7 reasons why my past as an editor makes me a better business coach

Do you tend to hide elements of your past working life that don’t immediately seem to fit with your current business?

Like me, my clients are usually multi-passionate creatives, who’ve taken a winding path to reach the businesses they are now running. Often they feel slightly ashamed of not having stuck to one thing, but I think the diverse experiences we bring to whatever we’re doing now can be one of our greatest strengths.

As an example, I’m the only business coach I’ve ever come across whose background is in book publishing and working as a mentor for novelists. You might think my previous experience was largely irrelevant to my current role, but I beg to differ. Here are seven reasons why my writing background makes me a better business coach:

  1. Editing means subtracting in order to improve. Any word or sentence that distracts or takes away from the core of the book has to go, however good it may be in its own right. As a business coach, I look at how my clients could focus just on those areas that form the core of their business and let go of the rest, so that their business is stronger and more sustainable.

  2. I’m not just a lifelong bookworm - as an editor I have a technical understanding of how stories work, what’s crucial, what’s nice to have and what’s just a distraction. I apply this understanding to your about page, your sales copy, your newsletters and wherever else you communicate with the people you’d love to be working with. Stories engage people like nothing else - if you can crack brand storytelling, all your marketing will feel more natural and, praise be, never ever icky or salesy. Online businesses in particular are built on words - engaging storytelling is a key skill that you can’t do without, making all aspects of your marketing and messaging easier.

  3. As an editor, I’m trained to see the bigger picture: the overall narrative arc, the weak spots in the narrative, the plot holes and the areas that need improving. As your business coach, I’ll apply that thinking to your overall business strategy.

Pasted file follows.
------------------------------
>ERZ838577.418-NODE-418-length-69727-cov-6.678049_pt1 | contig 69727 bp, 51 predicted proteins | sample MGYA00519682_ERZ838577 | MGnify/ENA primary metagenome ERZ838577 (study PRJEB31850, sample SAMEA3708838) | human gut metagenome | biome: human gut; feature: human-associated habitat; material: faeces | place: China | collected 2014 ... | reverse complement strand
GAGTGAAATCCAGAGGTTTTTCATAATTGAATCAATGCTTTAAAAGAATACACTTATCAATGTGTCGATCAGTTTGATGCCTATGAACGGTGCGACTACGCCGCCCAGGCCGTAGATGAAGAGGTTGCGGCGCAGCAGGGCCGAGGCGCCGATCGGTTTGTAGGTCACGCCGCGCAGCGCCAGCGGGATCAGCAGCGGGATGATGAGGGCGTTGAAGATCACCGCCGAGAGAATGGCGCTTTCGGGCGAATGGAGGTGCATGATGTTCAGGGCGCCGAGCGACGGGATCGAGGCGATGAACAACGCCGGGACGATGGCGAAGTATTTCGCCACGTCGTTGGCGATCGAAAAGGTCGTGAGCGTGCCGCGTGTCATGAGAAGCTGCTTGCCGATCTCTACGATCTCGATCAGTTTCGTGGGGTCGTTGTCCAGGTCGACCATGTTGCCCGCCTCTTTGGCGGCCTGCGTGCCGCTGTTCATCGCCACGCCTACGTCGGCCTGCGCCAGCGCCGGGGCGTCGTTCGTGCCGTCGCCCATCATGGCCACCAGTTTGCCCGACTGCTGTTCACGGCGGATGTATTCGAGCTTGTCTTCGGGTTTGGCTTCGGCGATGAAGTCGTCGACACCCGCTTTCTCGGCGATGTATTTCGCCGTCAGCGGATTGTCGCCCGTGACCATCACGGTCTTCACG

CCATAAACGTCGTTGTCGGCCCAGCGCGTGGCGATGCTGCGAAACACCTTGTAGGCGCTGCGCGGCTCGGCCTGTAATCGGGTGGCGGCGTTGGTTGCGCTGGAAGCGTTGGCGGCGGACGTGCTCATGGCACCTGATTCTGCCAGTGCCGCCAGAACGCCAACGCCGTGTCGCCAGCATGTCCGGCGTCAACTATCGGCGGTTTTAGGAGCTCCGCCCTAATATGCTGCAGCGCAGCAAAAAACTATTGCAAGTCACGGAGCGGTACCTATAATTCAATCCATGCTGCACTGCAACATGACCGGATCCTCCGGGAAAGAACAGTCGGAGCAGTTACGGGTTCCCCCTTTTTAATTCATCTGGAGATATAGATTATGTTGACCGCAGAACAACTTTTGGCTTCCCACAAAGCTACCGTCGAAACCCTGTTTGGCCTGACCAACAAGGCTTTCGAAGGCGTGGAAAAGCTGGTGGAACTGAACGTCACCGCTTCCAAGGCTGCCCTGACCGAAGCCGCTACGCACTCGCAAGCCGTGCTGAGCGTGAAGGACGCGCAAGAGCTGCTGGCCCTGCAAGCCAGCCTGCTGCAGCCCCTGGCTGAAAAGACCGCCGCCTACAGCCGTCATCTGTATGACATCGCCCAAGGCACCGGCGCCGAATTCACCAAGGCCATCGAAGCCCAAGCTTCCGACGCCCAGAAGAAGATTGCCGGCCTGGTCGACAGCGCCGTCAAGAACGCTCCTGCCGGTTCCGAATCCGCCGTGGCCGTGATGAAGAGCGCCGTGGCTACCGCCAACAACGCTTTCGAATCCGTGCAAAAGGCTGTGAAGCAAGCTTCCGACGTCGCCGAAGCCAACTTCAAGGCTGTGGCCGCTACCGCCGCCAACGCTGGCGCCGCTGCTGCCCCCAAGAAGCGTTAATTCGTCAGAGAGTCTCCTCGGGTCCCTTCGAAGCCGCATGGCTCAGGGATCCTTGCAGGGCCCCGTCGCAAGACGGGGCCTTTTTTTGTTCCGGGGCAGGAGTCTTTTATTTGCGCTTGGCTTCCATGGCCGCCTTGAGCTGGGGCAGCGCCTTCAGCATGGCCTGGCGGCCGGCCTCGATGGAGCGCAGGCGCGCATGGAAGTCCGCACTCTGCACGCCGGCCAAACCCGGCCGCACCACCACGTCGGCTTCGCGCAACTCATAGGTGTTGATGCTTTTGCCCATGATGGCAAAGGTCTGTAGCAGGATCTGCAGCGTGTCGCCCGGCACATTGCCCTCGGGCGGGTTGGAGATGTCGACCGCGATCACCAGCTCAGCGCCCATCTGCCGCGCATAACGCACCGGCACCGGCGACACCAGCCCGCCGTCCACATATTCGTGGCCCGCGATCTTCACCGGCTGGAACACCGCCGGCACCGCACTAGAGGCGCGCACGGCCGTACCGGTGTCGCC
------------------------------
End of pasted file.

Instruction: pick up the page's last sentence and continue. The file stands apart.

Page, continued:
4. Editors aren’t just big picture thinkers though, they famously have an eye for detail too, honing in on the exact placement of a comma or the smallest nuances of meaning. As your business coach, I’ll be looking at the detail of what you’re doing too - and considering which small tweaks could have big effects.

  5. Editors need to work with head AND heart - looking at how an author is following the ‘rules’ of storytelling and grammar on the one hand and working with intuition and creativity on the other. As your business coach, I want to ensure what you do is financially sustainable and makes good business sense, but also that it’s rooted in your values, vision and sense of inner purpose.

  6. The work that an editor does with an author is a genuine collaboration, a creative partnership, with both parties bringing their skills to the table to create the best book possible. As a business coach, I bring this belief in the power of collaboration, of working together to bring out the potential of your business.

  7. Editors need to be a book’s biggest advocate, but they can’t just be cheerleaders - their role is also to be the book’s toughest critic. This is analogous to the role that a business coach has with their client’s business. I don’t take on clients unless I believe in their businesses and share their values - but my greatest value to a client is in offering an informed and constructive critique.

Your journey to running your current business is bound to be different from mine, but what have you learned along the way? How does that feed into your work now? How does it strengthen it and give you a unique edge? What if, instead of playing down what makes you different, you celebrated it and put it at the heart of how you describe what you do?